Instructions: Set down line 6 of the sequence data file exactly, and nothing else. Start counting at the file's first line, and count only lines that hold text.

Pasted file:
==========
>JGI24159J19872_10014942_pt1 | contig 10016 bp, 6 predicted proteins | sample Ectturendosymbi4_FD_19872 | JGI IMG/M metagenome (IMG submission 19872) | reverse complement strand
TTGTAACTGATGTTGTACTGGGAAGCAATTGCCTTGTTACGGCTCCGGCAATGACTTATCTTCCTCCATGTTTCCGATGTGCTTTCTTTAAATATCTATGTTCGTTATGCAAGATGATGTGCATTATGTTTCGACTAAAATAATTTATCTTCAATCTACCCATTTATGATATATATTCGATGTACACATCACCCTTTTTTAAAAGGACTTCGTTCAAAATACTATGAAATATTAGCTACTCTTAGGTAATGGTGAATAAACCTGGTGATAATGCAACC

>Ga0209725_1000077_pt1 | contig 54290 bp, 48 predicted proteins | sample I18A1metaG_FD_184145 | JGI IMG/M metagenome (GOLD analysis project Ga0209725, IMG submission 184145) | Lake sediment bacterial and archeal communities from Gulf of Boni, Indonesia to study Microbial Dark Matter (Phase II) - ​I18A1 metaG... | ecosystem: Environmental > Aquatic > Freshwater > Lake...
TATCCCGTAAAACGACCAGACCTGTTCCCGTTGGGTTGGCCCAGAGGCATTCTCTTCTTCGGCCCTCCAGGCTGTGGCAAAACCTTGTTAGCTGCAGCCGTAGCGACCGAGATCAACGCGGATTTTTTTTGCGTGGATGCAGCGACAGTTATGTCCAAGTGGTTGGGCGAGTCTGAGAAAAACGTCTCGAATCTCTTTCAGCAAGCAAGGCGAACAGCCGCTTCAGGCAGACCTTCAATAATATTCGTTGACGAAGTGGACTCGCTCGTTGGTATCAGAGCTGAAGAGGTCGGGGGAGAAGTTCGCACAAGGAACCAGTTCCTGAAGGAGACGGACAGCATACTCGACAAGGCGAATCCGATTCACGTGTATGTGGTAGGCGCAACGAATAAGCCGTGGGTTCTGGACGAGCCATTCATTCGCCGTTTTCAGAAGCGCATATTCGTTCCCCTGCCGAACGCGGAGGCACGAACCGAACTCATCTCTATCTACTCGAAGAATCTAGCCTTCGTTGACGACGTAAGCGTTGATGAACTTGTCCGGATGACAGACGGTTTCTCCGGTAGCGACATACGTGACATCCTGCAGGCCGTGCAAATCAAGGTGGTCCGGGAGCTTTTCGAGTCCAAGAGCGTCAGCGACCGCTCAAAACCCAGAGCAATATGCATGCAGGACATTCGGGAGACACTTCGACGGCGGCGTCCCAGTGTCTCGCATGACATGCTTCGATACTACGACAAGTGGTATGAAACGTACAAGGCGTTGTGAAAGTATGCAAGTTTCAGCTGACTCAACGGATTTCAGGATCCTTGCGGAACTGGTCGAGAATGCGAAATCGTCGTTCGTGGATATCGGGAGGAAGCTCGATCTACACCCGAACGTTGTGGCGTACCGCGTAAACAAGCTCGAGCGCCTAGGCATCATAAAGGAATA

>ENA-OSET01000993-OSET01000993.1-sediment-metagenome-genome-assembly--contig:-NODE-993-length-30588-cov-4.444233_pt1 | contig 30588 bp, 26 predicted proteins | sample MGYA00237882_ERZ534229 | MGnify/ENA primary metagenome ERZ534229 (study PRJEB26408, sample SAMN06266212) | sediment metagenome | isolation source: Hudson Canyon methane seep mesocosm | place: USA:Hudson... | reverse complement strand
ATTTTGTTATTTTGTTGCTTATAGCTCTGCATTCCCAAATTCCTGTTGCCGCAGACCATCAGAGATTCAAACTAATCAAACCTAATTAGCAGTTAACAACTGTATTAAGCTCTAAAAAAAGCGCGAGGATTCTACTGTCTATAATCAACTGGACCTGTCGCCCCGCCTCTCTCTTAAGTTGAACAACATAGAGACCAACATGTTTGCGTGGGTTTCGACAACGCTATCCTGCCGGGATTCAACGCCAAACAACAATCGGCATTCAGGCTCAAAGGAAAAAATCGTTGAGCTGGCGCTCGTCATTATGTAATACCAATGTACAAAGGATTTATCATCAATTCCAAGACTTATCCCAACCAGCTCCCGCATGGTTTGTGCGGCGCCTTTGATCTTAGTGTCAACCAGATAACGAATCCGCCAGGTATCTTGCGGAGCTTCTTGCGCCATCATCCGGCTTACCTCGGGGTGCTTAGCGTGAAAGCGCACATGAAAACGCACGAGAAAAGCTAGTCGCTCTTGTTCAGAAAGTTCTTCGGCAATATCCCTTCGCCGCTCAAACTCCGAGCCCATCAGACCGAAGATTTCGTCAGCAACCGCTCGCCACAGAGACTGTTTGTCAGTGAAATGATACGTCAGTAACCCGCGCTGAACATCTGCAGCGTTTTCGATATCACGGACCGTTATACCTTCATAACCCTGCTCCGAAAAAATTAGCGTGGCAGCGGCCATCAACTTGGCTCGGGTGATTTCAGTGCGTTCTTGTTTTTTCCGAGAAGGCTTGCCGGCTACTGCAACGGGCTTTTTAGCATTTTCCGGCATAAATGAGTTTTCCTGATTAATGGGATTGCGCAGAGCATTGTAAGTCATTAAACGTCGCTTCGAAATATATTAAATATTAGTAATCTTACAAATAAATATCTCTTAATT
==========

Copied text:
ATTTTGTTATTTTGTTGCTTATAGCTCTGCATTCCCAAATTCCTGTTGCCGCAGACCATCAGAGATTCAAACTAATCAAACCTAATTAGCAGTTAACAACTGTATTAAGCTCTAAAAAAAGCGCGAGGATTCTACTGTCTATAATCAACTGGACCTGTCGCCCCGCCTCTCTCTTAAGTTGAACAACATAGAGACCAACATGTTTGCGTGGGTTTCGACAACGCTATCCTGCCGGGATTCAACGCCAAACAACAATCGGCATTCAGGCTCAAAGGAAAAAATCGTTGAGCTGGCGCTCGTCATTATGTAATACCAATGTACAAAGGATTTATCATCAATTCCAAGACTTATCCCAACCAGCTCCCGCATGGTTTGTGCGGCGCCTTTGATCTTAGTGTCAACCAGATAACGAATCCGCCAGGTATCTTGCGGAGCTTCTTGCGCCATCATCCGGCTTACCTCGGGGTGCTTAGCGTGAAAGCGCACATGAAAACGCACGAGAAAAGCTAGTCGCTCTTGTTCAGAAAGTTCTTCGGCAATATCCCTTCGCCGCTCAAACTCCGAGCCCATCAGACCGAAGATTTCGTCAGCAACCGCTCGCCACAGAGACTGTTTGTCAGTGAAATGATACGTCAGTAACCCGCGCTGAACATCTGCAGCGTTTTCGATATCACGGACCGTTATACCTTCATAACCCTGCTCCGAAAAAATTAGCGTGGCAGCGGCCATCAACTTGGCTCGGGTGATTTCAGTGCGTTCTTGTTTTTTCCGAGAAGGCTTGCCGGCTACTGCAACGGGCTTTTTAGCATTTTCCGGCATAAATGAGTTTTCCTGATTAATGGGATTGCGCAGAGCATTGTAAGTCATTAAACGTCGCTTCGAAATATATTAAATATTAGTAATCTTACAAATAAATATCTCTTAATT